Anse Quitor, Ile Rodrigues
There was nothing in our 2006 version guide book about a tortoise reserve on Rodrigues, but other cruisers had mentioned visiting so we inquired about it at the Visitor Center. The Francois Leguat Giant Tortoise and Cave Reserve was open daily and located on the southwest end of the island and, yes, a bus went nearby (maybe a little walk). We checked at the bus station, confirmed departure times and made plans for an early morning departure. The buses here are similar to those in most third world countries. They’re old, rough-running, brightly colored and have endearing names like Lover’s Choice, Prince and New Roshni Princess. We reconfirmed we were on the right bus and sat back for a cross-island adventure.
We asked the money collector fellow to let us know when to get off the bus. He was very pleasant and accommodating as he collected our 31 Rps each (about a $1) for what turned out to be a 1:05 hr ride.
The narrow paved road out of Port Mathurin was all up. A series of switchbacks had the bus chugging loudly and laboriously up above the port. The views of the sea below, even from our bus window, were beautiful.
Bus stops were frequent and it took significant effort for the little bus to get moving again up the steep incline. We stopped in several little towns … Mont Lubin, Petit Gabriel, La Ferme, La Fouche. It was a school day and all the kids were in uniforms getting to school.
After about 45 minutes, I glanced at him inquiringly and he nodded “Just a little longer.” Finally, we saw a sign for the Reserve, the bus stopped and the conductor motioned us to get off and pointed towards a rather narrow road up a hill. “It’s about a 20-25 minute walk”, he said.
We walked … and walked … and walked … up hills, down hills, around corners, up more hills. We were walking at a reasonable clip and after 25 minutes, we kind of expected the Reserve to be right around the corner. It wasn’t. We saw another sign … at least we were heading in the right direction. One thing about walking, you get to see lots of things you’d miss if you were whizzing by in a car. We saw small houses and lots of goats and cows. The earth is bright red and there were lots of flowers and a few gardens along the way. The land was rocky and not very arable. Some industrious folks had terraced the land to make it as useful as possible.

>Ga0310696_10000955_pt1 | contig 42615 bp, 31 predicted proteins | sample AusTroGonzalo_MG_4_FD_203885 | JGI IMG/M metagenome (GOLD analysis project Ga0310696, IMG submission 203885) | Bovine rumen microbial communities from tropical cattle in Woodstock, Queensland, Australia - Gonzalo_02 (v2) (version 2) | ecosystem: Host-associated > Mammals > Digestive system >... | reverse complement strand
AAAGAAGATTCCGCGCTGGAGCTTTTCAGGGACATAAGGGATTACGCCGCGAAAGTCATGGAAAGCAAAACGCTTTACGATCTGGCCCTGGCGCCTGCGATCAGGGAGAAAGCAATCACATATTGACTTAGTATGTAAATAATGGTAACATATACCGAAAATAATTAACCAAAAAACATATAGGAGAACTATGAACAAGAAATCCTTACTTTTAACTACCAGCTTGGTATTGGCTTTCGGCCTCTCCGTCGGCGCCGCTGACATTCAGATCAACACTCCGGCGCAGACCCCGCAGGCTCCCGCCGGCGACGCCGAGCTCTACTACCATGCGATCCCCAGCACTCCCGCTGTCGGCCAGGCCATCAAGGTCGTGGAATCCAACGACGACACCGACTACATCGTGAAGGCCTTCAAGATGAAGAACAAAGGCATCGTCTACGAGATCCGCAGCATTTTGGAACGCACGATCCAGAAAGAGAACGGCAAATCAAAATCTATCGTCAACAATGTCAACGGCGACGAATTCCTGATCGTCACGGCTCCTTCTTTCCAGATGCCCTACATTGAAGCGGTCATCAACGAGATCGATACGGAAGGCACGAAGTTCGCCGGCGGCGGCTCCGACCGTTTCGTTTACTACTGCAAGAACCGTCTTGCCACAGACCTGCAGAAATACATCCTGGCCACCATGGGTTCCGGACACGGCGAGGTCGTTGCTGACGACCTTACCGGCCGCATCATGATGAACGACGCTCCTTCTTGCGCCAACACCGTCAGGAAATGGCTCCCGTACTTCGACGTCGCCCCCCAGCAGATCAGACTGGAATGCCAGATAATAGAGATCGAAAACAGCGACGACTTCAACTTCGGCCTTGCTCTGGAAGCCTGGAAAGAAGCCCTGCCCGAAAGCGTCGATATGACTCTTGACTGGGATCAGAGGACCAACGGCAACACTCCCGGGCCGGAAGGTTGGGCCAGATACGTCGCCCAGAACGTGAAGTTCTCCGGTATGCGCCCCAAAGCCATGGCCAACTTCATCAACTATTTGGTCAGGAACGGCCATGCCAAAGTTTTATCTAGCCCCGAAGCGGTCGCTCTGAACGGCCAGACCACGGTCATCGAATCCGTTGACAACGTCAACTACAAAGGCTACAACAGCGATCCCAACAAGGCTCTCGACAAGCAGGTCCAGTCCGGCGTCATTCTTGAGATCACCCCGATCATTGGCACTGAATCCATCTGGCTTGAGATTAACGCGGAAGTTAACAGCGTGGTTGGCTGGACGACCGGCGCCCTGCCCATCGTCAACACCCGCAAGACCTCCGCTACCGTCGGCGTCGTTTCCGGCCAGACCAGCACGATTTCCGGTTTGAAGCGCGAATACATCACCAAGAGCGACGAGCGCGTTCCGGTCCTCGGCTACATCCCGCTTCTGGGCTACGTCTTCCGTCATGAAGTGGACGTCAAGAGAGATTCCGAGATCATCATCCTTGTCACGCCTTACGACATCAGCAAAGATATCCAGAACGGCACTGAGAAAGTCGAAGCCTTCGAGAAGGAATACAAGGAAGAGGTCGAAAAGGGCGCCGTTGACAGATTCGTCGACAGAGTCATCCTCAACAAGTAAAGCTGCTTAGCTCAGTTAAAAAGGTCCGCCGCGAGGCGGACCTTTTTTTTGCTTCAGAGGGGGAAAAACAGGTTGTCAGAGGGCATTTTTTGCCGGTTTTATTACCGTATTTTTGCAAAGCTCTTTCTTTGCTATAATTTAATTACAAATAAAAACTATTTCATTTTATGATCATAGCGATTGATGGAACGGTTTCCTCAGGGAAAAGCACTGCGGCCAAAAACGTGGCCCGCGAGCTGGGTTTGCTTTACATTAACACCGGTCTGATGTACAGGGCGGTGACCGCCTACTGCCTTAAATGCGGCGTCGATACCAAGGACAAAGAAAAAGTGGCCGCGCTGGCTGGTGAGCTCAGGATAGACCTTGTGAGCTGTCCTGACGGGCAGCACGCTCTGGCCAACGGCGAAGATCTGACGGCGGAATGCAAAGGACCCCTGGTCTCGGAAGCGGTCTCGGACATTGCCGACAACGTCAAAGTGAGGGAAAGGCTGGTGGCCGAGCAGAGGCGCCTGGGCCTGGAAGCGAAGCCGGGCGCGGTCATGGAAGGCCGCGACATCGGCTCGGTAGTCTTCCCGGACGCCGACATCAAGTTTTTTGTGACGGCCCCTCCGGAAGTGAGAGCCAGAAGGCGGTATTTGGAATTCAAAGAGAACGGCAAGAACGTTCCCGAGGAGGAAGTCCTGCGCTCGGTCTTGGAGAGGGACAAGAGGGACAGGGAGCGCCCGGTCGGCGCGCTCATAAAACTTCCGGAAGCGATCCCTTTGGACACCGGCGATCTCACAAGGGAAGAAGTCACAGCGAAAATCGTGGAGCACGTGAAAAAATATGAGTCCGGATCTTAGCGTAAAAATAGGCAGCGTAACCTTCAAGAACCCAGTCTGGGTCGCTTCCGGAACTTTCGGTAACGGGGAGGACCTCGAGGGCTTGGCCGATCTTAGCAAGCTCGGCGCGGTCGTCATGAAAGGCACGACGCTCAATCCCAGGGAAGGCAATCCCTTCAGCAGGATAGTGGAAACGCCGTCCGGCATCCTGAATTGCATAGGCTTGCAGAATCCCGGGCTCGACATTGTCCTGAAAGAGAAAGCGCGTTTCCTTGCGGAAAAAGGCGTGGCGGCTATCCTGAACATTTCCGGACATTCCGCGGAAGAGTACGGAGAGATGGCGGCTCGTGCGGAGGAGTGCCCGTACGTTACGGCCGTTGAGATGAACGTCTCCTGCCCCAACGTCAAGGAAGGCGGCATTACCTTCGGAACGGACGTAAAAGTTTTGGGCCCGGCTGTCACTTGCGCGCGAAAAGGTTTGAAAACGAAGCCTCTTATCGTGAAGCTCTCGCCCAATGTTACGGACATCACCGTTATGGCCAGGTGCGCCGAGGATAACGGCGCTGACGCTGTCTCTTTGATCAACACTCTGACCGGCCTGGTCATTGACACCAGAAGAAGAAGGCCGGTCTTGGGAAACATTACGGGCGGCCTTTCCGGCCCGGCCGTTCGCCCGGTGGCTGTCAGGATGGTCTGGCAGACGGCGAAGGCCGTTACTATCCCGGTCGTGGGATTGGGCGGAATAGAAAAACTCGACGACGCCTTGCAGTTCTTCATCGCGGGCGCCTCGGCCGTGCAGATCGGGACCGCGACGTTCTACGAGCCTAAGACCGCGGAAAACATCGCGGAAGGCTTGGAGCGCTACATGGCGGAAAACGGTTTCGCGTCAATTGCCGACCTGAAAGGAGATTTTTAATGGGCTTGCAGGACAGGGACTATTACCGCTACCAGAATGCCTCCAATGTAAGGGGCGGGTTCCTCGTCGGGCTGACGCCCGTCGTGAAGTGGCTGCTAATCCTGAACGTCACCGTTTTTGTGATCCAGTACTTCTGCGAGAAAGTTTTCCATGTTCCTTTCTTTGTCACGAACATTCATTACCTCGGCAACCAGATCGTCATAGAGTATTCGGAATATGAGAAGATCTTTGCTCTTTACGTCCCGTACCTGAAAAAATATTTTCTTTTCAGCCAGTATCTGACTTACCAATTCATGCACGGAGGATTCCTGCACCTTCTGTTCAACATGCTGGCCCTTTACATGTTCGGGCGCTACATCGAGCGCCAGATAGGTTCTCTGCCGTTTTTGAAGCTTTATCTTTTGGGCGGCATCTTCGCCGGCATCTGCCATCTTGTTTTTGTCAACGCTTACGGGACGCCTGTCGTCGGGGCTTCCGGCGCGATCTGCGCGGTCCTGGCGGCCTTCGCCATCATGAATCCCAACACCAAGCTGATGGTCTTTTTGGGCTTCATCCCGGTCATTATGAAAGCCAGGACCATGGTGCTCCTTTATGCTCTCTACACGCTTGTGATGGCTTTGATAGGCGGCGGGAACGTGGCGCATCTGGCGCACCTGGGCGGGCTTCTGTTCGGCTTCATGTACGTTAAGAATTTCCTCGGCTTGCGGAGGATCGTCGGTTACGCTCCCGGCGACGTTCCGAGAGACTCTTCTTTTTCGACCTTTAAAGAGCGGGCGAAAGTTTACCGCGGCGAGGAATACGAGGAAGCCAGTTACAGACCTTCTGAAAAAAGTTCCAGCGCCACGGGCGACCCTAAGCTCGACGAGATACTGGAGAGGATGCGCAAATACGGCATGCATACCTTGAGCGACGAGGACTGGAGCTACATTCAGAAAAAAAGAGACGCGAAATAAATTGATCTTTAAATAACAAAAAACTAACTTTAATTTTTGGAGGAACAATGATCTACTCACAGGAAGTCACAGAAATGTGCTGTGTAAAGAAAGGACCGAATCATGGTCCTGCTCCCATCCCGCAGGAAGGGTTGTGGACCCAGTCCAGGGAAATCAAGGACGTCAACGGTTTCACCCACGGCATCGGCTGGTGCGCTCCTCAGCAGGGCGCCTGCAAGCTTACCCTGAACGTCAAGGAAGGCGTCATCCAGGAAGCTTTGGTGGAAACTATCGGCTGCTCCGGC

PVC water pipes lay along side the road like black snakes, sometimes crossing above the road to get to the desired destination. We met a few people walking along and they all smiled and wished us a “bonjour” as they passed. One remarkable sight was the number of gigantic spiders in huge webs between utility wires and tree branches. Not just one spider, mind you, but we counted as many as 17 in one massive web. I learned later that these are red-legged golden orb-web spiders (Nephila inaurata), native to several Indian Ocean islands. They’re non-poisonous, but even birds and bats get caught in their huge, strong, sticky webs. Evidently, they normally string several webs together to form enormous “homes” in order to cover as much surface area as possible. Great to know, so I can avoid them at all costs.
About 45 minutes into our “little” walk, we saw another sign announcing 500m to the Reserve. The entrance road was dirt … uneven, rough and rutted. Volcanic rock poked up in the fields alongside the road, but up ahead, it looked like maybe we had arrived.
We pay our entrance fee of $295Rps ($10US) and looked for a place to relax for a few minutes. There was a guided tour leaving immediately. We begged off in favor of a cup of coffee in the pleasant little outdoor resto (restaurant) and booked ourselves on the next tour. In the meantime, we sipped our Nescafes and watched our little piece of the the world go by. As we sipped our coffee, a very unexpected turkey hen gobbled by a few feet from us, with her brood close by. You just never know what to expect.
We were invited to visit the little museum while we waited. No one else was around and it was dark when we entered. Motion sensing lights popped on as we moved from one small room to the next. One room was dedicated to the discovery of the island and its volcanic origins. Displays of early maps decorated the walls. A larger room displayed the flora and fauna of the island and was quite interesting.
The island was teeming with native wildlife when the Europeans first arrived. Tortoises by the thousands roamed the land. Birdlife was plentiful including the“solitaire” (like a dodo bird), but all were traded or eaten to extinction in a period of of about 50 years. Now only one fruit bat species is all that remains of endemic mammals. There are only two endemic bird species still around and they are considered endangered.